Practicing MLM Self Defense

Earlier this year, after a brief telephone conversation, I sent a medical colleague an email introducing my network marketing company. During our phone call she never shared with me the fact that she held a negative viewpoint of network marketing and therefore, by default, my company.

Here’s an abbreviated recap of our communication.

How would you have handled this situation?

“Hi Gary. I get the impression this is a multi-level marketing company? In that case I am not interested, thank you, as my knowledge of MLM is that the 3% at the top of the company live off the struggle of the 97% trying to make it and who eventually give up.”

Important: Note in her communication she states ‘as my knowledge’. It appears she has not personally been involved in network marketing but rather has formed an opinion based upon what she has heard from others.

This was my response:

“Hi Doc.

Yes, the company I am associated with is a network marketing company.

Our opinions on MLM differ dramatically. I see it as the ideal business model. I respect your right to your opinion, but I don’t feel it is an accurate one. Please allow me to explain why.

As in life, those who quit (or quit too soon) do not succeed. Those who work hard do. This applies to all business models and all people. When things don’t work out, most are quick to blame the company, the business model, and other people – but somehow never themselves.

I personally work very hard to help the people on my team achieve their goals. If they choose to quit that’s on them – not on me.

The vast majority of people who start any business fail at it within their first year or less, sometimes including franchises which may have been purchased for tens or hundreds of thousands of dollars. The stats are that 25% of business start ups won’t make it past their first year, and 55% won’t make it past year five (source: Forbes magazine). What does that tell you? In any company or industry, only a small percentage of people rise to the top. For that they are highly rewarded. They get to earn a generous income and enjoy a comfortable life. Why? Because they worked harder and were more dedicated than others in the company. Plus, they were probably receptive to receiving advice from others and remained teachable throughout their journey.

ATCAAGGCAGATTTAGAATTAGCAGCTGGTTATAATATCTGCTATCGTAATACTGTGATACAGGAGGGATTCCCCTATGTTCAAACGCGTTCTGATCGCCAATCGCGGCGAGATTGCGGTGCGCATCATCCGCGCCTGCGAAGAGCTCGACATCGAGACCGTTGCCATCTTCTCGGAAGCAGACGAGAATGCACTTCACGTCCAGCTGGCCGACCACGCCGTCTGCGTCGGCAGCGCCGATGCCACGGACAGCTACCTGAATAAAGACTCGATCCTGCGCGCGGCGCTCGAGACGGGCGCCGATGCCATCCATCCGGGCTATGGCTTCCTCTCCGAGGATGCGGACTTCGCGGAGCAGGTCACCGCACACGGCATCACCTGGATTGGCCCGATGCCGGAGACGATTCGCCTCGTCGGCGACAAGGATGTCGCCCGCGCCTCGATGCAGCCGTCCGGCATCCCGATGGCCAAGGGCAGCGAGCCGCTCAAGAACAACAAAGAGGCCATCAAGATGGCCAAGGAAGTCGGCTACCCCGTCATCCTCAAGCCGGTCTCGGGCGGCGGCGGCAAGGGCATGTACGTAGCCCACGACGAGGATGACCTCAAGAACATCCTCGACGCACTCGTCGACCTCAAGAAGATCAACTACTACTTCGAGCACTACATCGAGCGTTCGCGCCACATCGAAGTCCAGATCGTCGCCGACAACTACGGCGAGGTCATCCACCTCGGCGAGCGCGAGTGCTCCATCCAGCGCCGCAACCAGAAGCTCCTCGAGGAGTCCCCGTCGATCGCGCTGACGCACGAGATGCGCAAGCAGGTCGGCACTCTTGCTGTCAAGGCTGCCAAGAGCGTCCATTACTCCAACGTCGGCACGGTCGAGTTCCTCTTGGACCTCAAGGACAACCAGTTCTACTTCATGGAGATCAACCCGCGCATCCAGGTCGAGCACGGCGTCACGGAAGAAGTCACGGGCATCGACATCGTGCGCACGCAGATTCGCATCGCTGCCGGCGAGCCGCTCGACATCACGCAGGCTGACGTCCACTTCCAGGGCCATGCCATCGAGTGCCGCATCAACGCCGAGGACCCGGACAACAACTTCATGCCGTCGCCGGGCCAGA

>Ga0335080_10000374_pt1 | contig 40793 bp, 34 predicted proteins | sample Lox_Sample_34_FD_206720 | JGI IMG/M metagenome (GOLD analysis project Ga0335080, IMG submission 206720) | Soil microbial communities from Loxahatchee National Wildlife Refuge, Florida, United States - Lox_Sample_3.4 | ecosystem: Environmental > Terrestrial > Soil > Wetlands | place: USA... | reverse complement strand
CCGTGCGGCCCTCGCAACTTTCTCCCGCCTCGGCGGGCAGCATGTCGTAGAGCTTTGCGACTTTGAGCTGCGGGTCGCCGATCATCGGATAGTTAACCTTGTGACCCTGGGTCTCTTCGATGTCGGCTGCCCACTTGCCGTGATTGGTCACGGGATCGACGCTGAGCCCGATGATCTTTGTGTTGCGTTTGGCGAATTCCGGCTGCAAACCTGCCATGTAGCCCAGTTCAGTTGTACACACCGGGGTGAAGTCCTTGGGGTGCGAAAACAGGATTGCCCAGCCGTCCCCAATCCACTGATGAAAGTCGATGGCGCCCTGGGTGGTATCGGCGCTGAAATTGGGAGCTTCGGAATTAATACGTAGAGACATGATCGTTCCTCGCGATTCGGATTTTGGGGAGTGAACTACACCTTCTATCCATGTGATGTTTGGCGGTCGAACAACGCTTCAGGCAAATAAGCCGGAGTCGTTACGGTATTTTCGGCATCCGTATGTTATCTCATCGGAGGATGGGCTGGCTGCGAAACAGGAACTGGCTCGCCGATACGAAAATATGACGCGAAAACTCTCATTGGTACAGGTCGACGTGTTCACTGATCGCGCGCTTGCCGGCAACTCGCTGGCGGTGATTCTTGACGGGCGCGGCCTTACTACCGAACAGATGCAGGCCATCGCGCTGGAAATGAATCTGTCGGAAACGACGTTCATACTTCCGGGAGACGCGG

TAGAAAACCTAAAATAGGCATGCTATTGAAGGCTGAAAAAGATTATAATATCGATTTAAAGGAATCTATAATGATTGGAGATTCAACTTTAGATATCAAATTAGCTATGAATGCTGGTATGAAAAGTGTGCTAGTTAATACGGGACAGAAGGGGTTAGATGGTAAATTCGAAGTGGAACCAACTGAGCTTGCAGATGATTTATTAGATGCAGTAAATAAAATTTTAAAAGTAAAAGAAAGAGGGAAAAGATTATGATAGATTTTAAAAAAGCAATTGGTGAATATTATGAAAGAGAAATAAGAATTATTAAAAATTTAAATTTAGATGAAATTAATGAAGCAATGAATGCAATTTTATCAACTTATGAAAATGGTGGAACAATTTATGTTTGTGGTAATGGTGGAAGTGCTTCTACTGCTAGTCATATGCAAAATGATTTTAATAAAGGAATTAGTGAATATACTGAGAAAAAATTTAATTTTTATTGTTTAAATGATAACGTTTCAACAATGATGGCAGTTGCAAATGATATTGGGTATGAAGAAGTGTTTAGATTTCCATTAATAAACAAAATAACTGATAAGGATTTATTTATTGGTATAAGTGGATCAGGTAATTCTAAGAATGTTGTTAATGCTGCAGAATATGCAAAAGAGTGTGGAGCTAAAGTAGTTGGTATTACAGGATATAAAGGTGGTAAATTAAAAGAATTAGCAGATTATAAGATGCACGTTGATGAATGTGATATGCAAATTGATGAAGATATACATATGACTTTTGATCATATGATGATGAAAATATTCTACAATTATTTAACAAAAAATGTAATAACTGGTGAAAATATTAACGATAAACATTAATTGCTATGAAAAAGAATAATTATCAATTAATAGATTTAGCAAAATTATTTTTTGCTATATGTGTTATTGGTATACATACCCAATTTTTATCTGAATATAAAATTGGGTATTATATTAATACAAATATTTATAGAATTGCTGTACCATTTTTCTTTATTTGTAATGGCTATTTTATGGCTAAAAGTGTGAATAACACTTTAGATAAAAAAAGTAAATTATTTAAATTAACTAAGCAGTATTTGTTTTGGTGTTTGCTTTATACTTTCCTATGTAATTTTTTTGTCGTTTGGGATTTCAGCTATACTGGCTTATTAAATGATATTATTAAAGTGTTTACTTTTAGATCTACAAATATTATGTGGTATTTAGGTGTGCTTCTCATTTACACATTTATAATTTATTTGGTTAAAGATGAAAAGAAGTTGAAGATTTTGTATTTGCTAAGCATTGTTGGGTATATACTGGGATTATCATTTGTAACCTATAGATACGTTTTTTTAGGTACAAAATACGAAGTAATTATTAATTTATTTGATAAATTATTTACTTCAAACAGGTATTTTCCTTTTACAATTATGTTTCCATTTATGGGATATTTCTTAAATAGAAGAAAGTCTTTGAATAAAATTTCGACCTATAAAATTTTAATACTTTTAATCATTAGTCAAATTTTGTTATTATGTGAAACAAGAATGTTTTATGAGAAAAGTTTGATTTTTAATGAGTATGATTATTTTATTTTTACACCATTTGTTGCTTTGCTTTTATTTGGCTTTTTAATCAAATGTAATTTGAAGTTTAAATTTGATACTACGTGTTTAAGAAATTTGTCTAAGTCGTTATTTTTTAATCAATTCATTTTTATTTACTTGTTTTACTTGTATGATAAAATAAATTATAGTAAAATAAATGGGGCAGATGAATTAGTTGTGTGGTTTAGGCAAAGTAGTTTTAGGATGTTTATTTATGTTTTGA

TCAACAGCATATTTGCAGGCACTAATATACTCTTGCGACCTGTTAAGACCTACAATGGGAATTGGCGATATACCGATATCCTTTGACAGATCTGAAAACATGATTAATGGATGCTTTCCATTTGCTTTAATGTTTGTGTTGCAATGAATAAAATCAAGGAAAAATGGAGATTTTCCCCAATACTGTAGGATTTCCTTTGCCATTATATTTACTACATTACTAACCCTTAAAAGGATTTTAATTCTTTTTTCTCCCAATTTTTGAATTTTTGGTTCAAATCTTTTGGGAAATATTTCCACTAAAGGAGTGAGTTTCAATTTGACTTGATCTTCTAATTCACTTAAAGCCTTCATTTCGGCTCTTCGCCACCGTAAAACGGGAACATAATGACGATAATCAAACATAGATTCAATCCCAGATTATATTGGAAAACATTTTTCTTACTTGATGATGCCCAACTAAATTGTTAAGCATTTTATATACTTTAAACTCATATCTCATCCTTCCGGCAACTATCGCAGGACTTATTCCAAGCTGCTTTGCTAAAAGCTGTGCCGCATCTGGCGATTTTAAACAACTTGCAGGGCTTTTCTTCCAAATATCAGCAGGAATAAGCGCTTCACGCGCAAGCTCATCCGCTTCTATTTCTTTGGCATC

Please don’t allow your impression of an entire industry to be jaded because someone who likely failed at it (or was improperly mentored) told you it doesn’t work.

Consider this: how would you feel if a patient who didn’t fully benefit under your care categorically stated to everyone they knew ‘it didn’t work for me, therefore it doesn’t work’. Would not such a blanket statement unfairly malign everyone else who practices our medical art? That would be nothing short of guilt by association.

I’d like to offer to help you better understand the network marketing industry. I’m still very willing to speak with you about my company, if you are interested.”

P.S. I never received a response to my reply, but perhaps my comparative gave her pause for reflection and reminded her that there are always two sides to every story.

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